- 12-week consultation will end May 19
- ‘We hope to move very quickly’ -Breton
- Tech firms oppose what they say is an internet tax
BRUSSELS, Feb 23 (Reuters) – The European Commission drew criticism from Meta Platform (META.O) and other Big Tech firms on Thursday with the launch of a consultation on who should foot the bill for billions of euros of investments in Europe’s telecoms network .
For more than two decades Deutsche Telekom (DTEGn.DE), Orange (ORAN.PA), Telefonica (TEF.MC), Telecom Italia (TLIT.MI) and other operators have lobbied for leading technology companies to contribute to 5G and broadband roll -out.
They argue Alphabet’s (GOOGL.O) Google, Apple (AAPL.O), Meta, Netflix (NFLX.O), Amazon (AMZN.O) and Microsoft (MSFT.O) account for more than half of internet traffic data.
The tech firms in response call it an internet tax that will undermine European Union network neutrality rules to treat all users equally. The 12-week consultation will end on May 19.
Meta, in its first public comments on the topic, said regulators should acknowledge Big Tech’s investments.
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“Meta invests tens of billions of dollars in our apps and platforms every year to facilitate the hosting of content, creating enormous value across the digital ecosystem,” a spokesperson said.
“By not recognizing that value flows both ways between telecoms companies and content-hosting platforms, this consultation is based on a false premise.”
EU industry chief Thierry Breton cited the heavy investments for 5G and broadband, saying he was not targeting any company.
“The burden of these investments is heavier and heavier. And that is in part because of a low return on investment in the telecoms sector, the increase of the cost of raw materials, and the world geopolitical context, the cost of energy, of course , because that has a big role to play,” he told a news briefing.
“All of this reflection isn’t aimed against anyone at all, rather it’s for our fellow citizens,” Breton said, adding that he was aware of time constraints in trying to wrap up the issue by the end of 2023.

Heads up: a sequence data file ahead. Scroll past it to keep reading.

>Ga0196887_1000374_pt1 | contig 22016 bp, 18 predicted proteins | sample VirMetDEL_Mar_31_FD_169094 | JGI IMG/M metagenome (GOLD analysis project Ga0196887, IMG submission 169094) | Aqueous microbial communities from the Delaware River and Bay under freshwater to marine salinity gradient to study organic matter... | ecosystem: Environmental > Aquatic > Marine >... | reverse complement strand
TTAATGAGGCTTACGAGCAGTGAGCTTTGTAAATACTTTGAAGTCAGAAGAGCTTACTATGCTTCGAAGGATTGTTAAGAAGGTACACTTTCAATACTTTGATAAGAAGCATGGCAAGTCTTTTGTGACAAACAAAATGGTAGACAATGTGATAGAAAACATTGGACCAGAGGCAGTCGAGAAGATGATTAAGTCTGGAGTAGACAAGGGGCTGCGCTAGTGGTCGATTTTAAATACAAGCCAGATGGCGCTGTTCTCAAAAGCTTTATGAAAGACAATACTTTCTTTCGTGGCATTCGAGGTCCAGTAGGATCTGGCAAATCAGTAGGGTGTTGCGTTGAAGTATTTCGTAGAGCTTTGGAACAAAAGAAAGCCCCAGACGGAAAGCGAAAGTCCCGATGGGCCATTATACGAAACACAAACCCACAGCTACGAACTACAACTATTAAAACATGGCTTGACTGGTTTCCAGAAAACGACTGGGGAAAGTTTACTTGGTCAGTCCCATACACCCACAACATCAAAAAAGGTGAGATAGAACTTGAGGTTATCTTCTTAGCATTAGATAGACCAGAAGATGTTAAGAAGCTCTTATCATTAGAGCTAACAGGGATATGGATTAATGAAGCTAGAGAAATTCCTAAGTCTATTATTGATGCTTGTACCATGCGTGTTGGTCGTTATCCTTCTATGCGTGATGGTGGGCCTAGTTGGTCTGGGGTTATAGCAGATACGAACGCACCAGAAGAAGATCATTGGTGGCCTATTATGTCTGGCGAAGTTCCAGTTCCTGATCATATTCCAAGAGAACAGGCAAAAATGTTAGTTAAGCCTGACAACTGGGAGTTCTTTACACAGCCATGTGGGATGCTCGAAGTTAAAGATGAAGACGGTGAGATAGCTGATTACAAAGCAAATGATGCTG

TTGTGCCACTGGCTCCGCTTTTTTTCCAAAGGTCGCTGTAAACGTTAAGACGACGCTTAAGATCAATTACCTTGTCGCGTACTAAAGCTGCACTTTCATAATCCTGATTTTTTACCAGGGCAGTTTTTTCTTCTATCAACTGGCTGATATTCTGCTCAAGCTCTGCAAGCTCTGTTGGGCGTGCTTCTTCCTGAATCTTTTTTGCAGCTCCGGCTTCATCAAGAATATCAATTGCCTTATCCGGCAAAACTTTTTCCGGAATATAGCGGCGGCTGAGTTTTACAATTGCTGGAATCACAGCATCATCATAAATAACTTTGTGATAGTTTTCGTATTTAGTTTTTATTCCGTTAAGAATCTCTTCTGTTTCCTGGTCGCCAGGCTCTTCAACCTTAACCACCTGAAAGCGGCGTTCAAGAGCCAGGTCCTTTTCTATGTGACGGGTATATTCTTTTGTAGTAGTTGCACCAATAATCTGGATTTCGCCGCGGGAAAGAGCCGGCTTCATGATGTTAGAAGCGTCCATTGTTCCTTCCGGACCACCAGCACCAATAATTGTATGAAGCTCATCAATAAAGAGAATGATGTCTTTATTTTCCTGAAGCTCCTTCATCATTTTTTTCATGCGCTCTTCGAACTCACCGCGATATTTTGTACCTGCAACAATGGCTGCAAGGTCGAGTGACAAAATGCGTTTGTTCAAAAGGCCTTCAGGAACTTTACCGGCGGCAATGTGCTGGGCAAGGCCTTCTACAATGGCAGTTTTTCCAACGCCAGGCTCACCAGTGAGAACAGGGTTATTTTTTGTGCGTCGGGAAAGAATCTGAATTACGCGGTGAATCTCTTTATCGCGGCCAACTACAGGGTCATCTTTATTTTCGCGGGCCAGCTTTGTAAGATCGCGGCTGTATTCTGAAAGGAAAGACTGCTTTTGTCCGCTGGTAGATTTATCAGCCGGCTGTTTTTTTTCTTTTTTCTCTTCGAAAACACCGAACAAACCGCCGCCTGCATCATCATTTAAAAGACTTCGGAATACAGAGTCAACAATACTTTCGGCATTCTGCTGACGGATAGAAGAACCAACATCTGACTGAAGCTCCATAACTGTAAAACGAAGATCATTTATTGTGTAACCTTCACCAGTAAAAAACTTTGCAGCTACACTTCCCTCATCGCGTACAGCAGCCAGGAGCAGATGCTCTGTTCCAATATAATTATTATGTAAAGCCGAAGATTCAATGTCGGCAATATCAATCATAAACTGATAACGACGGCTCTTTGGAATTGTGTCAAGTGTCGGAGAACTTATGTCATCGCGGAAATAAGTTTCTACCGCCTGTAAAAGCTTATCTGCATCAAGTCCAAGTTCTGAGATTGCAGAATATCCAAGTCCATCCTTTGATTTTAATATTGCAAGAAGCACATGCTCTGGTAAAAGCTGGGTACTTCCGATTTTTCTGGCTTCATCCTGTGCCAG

“We hope to move on very quickly so that in the summer we will be able to come back with conclusions and then we will see what we are doing to continue to make progress,” he said.
Breton said a contribution mechanism could be one of the solutions. Other options include a continental or digital levy or fund according to a document seen by Reuters last month.
Telefonica CEO Jose Maria Alvarez-Pallete said Big Tech is as much a customer as other users.
“This would not be like a tax, we would charge them like they were customers, why do some customers pay and others don’t. It’s correcting an anomaly,” he told Reuters.
Telecoms lobbying group ETNO echoed this, saying the consultation was an urgent step to address major imbalances, but the Computer & Communications Industry Association (CCIA) criticized the proposal in a statement.
“Europeans already pay telecom operators for internet access, they should not have to pay telcos a second time through pricier streaming and cloud services,” said Christian Borggreen, CCIA Europe’s senior vice president.
Any legislative proposal will need to be agreed with EU member states and EU lawmakers before it can become law.
Reporting by Foo Yun Chee, additional reporting by Inti Landauro in Madrid and Hakan Ersen in Frankfurt; editing by Tomasz Janowski, Jason Neely and Alexander Smith
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